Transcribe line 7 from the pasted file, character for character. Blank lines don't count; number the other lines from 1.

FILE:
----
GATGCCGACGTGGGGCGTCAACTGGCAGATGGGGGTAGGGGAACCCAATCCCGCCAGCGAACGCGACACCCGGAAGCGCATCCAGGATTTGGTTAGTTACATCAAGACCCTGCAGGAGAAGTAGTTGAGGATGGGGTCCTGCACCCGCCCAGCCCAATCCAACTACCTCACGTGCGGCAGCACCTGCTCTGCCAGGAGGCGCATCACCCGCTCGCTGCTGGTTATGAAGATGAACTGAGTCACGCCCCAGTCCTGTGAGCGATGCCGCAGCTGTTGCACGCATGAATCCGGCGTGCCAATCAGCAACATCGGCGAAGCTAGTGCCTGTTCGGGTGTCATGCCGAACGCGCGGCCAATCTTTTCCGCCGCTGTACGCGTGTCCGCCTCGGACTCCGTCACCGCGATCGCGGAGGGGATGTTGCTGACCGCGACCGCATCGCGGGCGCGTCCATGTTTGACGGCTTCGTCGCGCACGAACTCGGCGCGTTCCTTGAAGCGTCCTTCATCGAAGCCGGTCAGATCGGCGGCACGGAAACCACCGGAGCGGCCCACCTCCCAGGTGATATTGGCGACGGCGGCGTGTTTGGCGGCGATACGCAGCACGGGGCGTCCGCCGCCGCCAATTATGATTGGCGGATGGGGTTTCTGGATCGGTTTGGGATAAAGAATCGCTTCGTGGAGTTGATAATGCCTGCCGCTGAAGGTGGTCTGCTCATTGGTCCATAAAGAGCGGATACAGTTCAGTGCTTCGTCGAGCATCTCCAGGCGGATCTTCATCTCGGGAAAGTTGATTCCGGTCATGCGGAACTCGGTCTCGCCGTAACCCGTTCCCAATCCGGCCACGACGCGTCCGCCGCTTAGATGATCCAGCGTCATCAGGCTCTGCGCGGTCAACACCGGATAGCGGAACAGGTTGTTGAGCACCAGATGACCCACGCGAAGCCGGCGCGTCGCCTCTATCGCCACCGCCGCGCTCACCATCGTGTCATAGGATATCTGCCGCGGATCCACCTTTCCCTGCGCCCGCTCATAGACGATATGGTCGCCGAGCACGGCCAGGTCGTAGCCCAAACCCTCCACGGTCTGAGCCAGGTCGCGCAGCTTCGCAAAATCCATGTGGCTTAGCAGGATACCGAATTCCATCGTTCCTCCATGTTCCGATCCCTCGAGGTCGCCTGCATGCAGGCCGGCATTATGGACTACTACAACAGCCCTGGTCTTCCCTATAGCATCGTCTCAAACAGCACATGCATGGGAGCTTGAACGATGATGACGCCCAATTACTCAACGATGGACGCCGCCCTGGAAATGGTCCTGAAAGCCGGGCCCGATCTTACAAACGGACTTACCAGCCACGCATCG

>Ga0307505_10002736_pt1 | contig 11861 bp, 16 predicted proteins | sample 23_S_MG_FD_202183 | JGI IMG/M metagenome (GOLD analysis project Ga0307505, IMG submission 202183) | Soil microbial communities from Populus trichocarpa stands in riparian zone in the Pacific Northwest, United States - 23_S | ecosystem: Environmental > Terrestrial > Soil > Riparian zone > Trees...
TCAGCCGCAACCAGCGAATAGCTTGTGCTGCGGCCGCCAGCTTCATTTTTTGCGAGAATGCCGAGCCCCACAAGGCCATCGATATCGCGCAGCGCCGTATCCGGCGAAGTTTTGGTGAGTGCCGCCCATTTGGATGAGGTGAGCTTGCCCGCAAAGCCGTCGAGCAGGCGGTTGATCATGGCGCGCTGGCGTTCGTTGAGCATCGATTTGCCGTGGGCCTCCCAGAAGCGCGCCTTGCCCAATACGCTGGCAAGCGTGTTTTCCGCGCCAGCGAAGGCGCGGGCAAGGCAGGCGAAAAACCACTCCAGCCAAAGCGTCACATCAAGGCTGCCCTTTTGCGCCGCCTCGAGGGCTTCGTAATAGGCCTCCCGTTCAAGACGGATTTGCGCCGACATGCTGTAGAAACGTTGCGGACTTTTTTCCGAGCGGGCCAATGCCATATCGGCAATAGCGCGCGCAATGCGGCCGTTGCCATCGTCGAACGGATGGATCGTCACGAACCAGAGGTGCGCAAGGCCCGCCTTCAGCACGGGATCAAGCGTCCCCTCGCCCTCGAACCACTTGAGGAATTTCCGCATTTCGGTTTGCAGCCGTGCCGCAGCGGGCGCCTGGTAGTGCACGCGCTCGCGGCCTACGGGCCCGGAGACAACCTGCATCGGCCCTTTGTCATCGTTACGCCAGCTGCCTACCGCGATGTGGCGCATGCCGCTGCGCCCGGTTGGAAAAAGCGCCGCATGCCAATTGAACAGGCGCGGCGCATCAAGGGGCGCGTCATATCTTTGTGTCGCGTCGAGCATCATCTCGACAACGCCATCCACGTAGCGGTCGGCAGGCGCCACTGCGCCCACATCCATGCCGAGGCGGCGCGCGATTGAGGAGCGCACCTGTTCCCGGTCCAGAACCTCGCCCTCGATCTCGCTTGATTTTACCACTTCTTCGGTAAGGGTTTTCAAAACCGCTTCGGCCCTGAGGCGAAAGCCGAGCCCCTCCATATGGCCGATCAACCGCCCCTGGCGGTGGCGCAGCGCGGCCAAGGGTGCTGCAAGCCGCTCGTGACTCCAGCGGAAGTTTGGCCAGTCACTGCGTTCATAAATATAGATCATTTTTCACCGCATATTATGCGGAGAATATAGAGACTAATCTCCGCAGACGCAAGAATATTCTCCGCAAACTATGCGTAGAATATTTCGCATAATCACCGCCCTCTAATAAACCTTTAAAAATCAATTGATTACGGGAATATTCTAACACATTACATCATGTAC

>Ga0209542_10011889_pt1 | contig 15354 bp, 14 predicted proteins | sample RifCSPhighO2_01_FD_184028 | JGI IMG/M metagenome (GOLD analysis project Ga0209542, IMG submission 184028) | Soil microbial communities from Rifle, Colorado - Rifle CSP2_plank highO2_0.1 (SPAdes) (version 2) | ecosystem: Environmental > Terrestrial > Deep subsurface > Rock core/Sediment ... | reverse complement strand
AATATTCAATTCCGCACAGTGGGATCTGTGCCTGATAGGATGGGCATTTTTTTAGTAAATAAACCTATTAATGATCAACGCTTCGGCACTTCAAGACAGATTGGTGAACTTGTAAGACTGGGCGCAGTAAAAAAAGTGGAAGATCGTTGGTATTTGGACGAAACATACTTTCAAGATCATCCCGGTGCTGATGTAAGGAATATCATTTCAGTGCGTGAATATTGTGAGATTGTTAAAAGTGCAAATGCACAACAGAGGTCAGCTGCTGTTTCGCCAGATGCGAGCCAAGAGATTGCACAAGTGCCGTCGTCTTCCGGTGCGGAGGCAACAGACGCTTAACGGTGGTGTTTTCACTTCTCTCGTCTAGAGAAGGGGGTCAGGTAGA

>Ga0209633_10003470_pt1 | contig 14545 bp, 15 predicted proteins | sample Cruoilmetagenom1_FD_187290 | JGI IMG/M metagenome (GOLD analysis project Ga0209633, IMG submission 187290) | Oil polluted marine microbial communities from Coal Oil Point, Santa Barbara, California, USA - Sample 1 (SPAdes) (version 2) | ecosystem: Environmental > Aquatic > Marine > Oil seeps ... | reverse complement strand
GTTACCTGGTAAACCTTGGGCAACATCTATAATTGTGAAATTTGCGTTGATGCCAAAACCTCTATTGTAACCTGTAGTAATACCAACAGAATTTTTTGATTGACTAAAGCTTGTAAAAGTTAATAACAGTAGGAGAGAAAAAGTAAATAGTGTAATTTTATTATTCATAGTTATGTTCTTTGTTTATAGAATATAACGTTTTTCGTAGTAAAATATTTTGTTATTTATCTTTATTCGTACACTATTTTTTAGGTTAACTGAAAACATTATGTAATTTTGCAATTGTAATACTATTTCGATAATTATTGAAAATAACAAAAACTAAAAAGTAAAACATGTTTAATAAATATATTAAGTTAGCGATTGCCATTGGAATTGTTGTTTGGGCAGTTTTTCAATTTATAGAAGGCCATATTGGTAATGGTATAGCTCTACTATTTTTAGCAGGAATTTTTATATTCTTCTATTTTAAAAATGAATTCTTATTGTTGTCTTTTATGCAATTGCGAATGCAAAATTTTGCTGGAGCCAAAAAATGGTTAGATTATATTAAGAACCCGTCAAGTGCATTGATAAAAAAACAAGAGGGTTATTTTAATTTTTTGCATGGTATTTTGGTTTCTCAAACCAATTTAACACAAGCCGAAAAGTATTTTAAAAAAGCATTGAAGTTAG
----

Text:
GTTACCTGGTAAACCTTGGGCAACATCTATAATTGTGAAATTTGCGTTGATGCCAAAACCTCTATTGTAACCTGTAGTAATACCAACAGAATTTTTTGATTGACTAAAGCTTGTAAAAGTTAATAACAGTAGGAGAGAAAAAGTAAATAGTGTAATTTTATTATTCATAGTTATGTTCTTTGTTTATAGAATATAACGTTTTTCGTAGTAAAATATTTTGTTATTTATCTTTATTCGTACACTATTTTTTAGGTTAACTGAAAACATTATGTAATTTTGCAATTGTAATACTATTTCGATAATTATTGAAAATAACAAAAACTAAAAAGTAAAACATGTTTAATAAATATATTAAGTTAGCGATTGCCATTGGAATTGTTGTTTGGGCAGTTTTTCAATTTATAGAAGGCCATATTGGTAATGGTATAGCTCTACTATTTTTAGCAGGAATTTTTATATTCTTCTATTTTAAAAATGAATTCTTATTGTTGTCTTTTATGCAATTGCGAATGCAAAATTTTGCTGGAGCCAAAAAATGGTTAGATTATATTAAGAACCCGTCAAGTGCATTGATAAAAAAACAAGAGGGTTATTTTAATTTTTTGCATGGTATTTTGGTTTCTCAAACCAATTTAACACAAGCCGAAAAGTATTTTAAAAAAGCATTGAAGTTAG